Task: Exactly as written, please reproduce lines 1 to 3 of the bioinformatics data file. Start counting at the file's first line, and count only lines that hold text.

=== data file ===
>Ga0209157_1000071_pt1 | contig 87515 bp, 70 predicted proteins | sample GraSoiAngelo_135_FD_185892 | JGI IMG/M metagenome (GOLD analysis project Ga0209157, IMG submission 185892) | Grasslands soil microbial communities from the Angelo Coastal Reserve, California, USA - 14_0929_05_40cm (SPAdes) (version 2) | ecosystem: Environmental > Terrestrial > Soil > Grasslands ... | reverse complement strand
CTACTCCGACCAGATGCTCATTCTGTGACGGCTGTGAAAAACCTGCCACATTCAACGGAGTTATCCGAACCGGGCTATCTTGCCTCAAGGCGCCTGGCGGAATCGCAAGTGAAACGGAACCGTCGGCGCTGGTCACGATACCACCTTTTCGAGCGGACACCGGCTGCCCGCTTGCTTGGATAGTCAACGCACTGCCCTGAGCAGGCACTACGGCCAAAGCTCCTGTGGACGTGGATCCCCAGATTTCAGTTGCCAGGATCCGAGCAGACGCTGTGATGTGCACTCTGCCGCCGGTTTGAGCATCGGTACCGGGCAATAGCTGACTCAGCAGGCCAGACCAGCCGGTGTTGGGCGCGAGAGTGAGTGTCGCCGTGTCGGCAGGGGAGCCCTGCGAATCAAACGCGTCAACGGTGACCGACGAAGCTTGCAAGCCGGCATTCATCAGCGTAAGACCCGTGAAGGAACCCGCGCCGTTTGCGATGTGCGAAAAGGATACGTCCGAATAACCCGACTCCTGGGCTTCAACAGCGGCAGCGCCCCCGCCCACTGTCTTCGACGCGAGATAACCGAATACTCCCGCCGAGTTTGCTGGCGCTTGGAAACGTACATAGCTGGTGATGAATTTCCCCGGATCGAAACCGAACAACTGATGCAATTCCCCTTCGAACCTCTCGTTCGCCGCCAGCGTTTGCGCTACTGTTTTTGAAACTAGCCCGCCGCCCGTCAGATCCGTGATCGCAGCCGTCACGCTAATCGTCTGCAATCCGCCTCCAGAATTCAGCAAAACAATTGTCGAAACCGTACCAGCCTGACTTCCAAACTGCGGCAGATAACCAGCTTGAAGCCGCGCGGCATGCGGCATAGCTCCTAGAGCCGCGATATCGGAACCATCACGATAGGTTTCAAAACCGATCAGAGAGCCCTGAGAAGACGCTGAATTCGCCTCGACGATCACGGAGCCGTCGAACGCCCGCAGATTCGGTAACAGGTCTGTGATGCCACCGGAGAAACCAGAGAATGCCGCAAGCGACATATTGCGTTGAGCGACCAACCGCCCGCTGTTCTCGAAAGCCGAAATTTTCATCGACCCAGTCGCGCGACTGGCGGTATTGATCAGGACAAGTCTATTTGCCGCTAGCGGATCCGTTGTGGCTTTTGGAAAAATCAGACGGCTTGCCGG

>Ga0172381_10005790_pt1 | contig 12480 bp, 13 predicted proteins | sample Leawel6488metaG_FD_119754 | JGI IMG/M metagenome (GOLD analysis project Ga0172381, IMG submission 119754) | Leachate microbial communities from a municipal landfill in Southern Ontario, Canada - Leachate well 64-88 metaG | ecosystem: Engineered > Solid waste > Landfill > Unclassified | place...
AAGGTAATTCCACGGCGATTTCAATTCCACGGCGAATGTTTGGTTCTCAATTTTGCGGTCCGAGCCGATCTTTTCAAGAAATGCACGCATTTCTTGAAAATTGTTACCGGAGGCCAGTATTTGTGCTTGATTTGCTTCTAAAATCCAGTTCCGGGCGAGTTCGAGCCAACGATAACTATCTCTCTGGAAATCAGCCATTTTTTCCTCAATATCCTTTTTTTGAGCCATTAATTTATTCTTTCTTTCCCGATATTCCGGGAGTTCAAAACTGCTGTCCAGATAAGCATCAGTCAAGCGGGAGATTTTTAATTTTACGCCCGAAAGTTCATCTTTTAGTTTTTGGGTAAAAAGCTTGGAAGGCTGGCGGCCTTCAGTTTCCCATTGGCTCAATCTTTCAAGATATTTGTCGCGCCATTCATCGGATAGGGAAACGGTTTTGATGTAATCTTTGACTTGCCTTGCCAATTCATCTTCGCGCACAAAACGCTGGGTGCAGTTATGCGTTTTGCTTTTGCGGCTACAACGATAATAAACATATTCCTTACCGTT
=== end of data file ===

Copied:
>Ga0209157_1000071_pt1 | contig 87515 bp, 70 predicted proteins | sample GraSoiAngelo_135_FD_185892 | JGI IMG/M metagenome (GOLD analysis project Ga0209157, IMG submission 185892) | Grasslands soil microbial communities from the Angelo Coastal Reserve, California, USA - 14_0929_05_40cm (SPAdes) (version 2) | ecosystem: Environmental > Terrestrial > Soil > Grasslands ... | reverse complement strand
CTACTCCGACCAGATGCTCATTCTGTGACGGCTGTGAAAAACCTGCCACATTCAACGGAGTTATCCGAACCGGGCTATCTTGCCTCAAGGCGCCTGGCGGAATCGCAAGTGAAACGGAACCGTCGGCGCTGGTCACGATACCACCTTTTCGAGCGGACACCGGCTGCCCGCTTGCTTGGATAGTCAACGCACTGCCCTGAGCAGGCACTACGGCCAAAGCTCCTGTGGACGTGGATCCCCAGATTTCAGTTGCCAGGATCCGAGCAGACGCTGTGATGTGCACTCTGCCGCCGGTTTGAGCATCGGTACCGGGCAATAGCTGACTCAGCAGGCCAGACCAGCCGGTGTTGGGCGCGAGAGTGAGTGTCGCCGTGTCGGCAGGGGAGCCCTGCGAATCAAACGCGTCAACGGTGACCGACGAAGCTTGCAAGCCGGCATTCATCAGCGTAAGACCCGTGAAGGAACCCGCGCCGTTTGCGATGTGCGAAAAGGATACGTCCGAATAACCCGACTCCTGGGCTTCAACAGCGGCAGCGCCCCCGCCCACTGTCTTCGACGCGAGATAACCGAATACTCCCGCCGAGTTTGCTGGCGCTTGGAAACGTACATAGCTGGTGATGAATTTCCCCGGATCGAAACCGAACAACTGATGCAATTCCCCTTCGAACCTCTCGTTCGCCGCCAGCGTTTGCGCTACTGTTTTTGAAACTAGCCCGCCGCCCGTCAGATCCGTGATCGCAGCCGTCACGCTAATCGTCTGCAATCCGCCTCCAGAATTCAGCAAAACAATTGTCGAAACCGTACCAGCCTGACTTCCAAACTGCGGCAGATAACCAGCTTGAAGCCGCGCGGCATGCGGCATAGCTCCTAGAGCCGCGATATCGGAACCATCACGATAGGTTTCAAAACCGATCAGAGAGCCCTGAGAAGACGCTGAATTCGCCTCGACGATCACGGAGCCGTCGAACGCCCGCAGATTCGGTAACAGGTCTGTGATGCCACCGGAGAAACCAGAGAATGCCGCAAGCGACATATTGCGTTGAGCGACCAACCGCCCGCTGTTCTCGAAAGCCGAAATTTTCATCGACCCAGTCGCGCGACTGGCGGTATTGATCAGGACAAGTCTATTTGCCGCTAGCGGATCCGTTGTGGCTTTTGGAAAAATCAGACGGCTTGCCGG

>Ga0172381_10005790_pt1 | contig 12480 bp, 13 predicted proteins | sample Leawel6488metaG_FD_119754 | JGI IMG/M metagenome (GOLD analysis project Ga0172381, IMG submission 119754) | Leachate microbial communities from a municipal landfill in Southern Ontario, Canada - Leachate well 64-88 metaG | ecosystem: Engineered > Solid waste > Landfill > Unclassified | place...